- Audible Audio Edition
- Listening Length: 7 hours and 10 minutes
- Program Type: Audiobook
- Version: Abridged
- Publisher: Simon & Schuster Audio
- Audible.com Release Date: September 25, 2006
- Language: English
- ASIN: B000JCE3CK
- Amazon Best Sellers Rank:
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Six Frigates Audiobook – Abridged
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Reviewing it is not a simple task because of all the elements that are available for comment.
First, the book is well referenced and can serve as a THE major history text for primary reference for period just before and during the war of 1812..
Second, The description of the political prejudices of the four Presidents following George Washington and the intrigues of action by them are almost exactly the same as the rhetoric we are now experiencing during the so called 'debates' of the candidates for each party. We came very close to having no Navy at all. The clash of cultures of the agrarian versus financial/merchant classes was not much different from today.
Third, The impact of communication difficulties on international and intranational decision making, the impact on military decision making, is well described throughout. The effects of this issue prior to and during the war of 1812 is well documented.
Fourth, the writing style is more like a mystery writer than an Historian. The reader is kept rapt with the mystery of each new event, the impact of decision making, the unexpected results of battle, stalemate, and the many vagaries of early 18th Century conflict.
Fifth, The impact of 'genteel' culture on the military (especially Naval Officers) is stressed in depth and is quite necessary for the story to be understood fully.
This an excellent book and needs to read. It just might make the reader wonder, when one compares the 'old rhetoric' with the current TV banter and the result of extreme political polarization.
Often, modern historians do two things that I don't like and that keep me from reading them. 1) They bog you down with tons of dates and names but give you little context to hang them on so those facts mean very little. 2) They insist on judging the actions of people in the past by the values of people now. To me, that is the wrong approach. One of the main reasons to study history is to learn about the people that lived before, what they thought and how they did things. There have been some historians that I have had to put down, because they wouldn't stop telling me how terrible (for instance) someone was in the past. Meaning, yes I want to know about them. But I don't really need to hear the authors judgement of them over and over.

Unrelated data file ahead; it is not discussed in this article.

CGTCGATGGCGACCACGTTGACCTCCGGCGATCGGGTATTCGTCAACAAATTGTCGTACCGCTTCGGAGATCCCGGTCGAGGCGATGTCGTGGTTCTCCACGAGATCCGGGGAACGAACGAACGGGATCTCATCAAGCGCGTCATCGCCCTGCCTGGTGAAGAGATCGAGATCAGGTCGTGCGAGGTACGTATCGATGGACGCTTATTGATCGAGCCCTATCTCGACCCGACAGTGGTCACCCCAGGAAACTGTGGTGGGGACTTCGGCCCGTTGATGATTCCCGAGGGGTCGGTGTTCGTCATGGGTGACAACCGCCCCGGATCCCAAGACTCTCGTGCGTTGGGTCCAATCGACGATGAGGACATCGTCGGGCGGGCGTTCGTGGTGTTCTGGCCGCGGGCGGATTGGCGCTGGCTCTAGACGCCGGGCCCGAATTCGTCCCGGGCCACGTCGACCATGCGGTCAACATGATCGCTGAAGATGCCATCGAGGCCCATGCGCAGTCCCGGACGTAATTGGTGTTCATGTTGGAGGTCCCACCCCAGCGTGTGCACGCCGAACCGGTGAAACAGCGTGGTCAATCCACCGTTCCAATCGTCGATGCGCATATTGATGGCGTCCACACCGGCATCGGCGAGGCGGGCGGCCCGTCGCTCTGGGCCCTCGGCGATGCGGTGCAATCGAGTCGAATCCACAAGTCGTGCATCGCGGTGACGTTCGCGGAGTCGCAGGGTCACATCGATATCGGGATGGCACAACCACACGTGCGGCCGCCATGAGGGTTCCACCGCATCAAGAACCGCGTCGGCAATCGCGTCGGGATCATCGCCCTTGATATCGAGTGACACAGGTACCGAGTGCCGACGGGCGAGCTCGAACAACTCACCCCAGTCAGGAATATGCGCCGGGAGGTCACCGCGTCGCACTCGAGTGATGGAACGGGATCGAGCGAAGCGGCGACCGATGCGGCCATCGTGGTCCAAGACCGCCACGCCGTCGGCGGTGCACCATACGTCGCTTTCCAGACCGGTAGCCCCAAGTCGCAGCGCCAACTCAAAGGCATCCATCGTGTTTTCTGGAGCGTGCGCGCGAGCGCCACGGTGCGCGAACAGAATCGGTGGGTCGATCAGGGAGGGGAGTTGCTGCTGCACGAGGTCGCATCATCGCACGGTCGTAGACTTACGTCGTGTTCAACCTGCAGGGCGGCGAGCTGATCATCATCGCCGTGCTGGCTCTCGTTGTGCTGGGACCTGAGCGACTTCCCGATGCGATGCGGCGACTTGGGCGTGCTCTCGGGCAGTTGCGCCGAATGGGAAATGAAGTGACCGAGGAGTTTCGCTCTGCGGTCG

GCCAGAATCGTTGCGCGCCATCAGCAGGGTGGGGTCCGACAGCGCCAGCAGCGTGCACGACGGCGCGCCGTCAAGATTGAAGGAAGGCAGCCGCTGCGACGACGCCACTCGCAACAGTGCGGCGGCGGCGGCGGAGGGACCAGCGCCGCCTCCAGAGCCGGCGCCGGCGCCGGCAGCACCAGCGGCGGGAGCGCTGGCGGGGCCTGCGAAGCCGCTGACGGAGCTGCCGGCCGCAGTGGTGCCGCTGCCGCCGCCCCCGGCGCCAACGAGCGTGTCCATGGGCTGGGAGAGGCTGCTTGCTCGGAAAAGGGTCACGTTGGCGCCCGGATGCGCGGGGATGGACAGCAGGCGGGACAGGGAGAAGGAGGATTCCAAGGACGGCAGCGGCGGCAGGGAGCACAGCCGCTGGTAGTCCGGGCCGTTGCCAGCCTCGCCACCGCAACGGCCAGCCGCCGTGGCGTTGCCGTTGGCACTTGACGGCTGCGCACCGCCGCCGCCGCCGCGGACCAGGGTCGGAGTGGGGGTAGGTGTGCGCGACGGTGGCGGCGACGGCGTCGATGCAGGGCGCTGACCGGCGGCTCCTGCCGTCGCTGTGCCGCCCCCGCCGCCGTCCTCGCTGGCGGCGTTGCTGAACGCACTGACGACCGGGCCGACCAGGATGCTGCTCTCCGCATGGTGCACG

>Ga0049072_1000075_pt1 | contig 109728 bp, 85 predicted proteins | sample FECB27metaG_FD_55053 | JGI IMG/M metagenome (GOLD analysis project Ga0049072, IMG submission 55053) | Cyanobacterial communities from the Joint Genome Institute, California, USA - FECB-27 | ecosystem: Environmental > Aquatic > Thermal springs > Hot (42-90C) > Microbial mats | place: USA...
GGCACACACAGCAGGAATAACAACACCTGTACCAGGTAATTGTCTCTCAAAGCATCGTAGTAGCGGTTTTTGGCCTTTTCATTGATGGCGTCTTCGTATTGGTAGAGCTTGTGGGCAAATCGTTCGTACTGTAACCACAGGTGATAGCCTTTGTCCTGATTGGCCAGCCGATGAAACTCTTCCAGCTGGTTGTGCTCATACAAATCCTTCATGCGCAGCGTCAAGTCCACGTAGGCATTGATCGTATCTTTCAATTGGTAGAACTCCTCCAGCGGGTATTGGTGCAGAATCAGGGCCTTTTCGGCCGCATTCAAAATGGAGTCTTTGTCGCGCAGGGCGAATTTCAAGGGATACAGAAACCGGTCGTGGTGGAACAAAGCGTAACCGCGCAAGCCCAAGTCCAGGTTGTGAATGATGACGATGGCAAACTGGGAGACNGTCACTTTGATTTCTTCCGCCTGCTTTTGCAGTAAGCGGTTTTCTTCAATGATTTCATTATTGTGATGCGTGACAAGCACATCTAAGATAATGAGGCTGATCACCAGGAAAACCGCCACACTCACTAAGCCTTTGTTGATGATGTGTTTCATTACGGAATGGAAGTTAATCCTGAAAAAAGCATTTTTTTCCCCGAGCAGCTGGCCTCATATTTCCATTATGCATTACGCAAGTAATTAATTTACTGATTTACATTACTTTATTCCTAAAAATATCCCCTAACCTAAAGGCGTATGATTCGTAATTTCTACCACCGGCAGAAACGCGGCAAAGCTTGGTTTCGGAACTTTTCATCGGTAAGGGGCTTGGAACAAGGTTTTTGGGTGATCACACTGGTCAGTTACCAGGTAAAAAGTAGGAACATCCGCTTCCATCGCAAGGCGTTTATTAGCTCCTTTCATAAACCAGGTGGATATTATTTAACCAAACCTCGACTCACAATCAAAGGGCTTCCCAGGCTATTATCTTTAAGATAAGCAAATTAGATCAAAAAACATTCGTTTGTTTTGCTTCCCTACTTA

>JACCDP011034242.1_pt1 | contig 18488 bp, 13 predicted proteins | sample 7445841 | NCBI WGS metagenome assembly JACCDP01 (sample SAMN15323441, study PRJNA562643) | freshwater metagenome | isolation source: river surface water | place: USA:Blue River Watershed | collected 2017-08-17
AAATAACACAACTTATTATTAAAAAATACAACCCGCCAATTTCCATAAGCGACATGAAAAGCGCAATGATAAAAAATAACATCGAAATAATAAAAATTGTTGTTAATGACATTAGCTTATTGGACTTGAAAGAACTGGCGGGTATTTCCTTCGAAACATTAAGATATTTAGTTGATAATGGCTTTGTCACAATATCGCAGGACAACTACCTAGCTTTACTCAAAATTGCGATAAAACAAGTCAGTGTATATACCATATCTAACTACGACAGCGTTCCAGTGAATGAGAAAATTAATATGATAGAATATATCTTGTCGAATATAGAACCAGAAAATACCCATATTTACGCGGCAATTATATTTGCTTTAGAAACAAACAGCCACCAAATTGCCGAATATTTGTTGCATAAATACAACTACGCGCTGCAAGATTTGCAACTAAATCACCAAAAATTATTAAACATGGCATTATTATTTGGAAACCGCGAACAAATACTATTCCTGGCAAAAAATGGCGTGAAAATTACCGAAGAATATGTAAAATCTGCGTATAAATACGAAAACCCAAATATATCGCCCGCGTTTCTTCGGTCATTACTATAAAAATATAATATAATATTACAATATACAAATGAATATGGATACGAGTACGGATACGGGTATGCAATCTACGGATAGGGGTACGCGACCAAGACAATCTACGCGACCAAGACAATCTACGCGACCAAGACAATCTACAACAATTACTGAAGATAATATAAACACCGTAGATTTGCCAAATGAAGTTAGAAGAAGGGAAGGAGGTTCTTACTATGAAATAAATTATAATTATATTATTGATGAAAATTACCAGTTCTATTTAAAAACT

Ian W. Toll does an excellent job of making the past more real so I can think about it for myself.
This might be a long book for some, but I never was bored or confused or wishing I was at the end. I'm sure I will read more by this author.
To be clear, the book isn't all action. Their is much detail on the politics of the day and the political and economic conditions of the era covered. The author also gives enough details about the British and the Pasha of Tripoli to give an understanding of their motivations and thinking processes. Although a large part of the book is spent on the War of 1812, it is not a comprehensive history of the conflict, since is primarily focuses on the actions of the US Navy frigates and their role, and covers other battles in only enough detail to put them in context. If you love naval history this is a must read. If you don’t, this book will make you love naval history. 5 stars.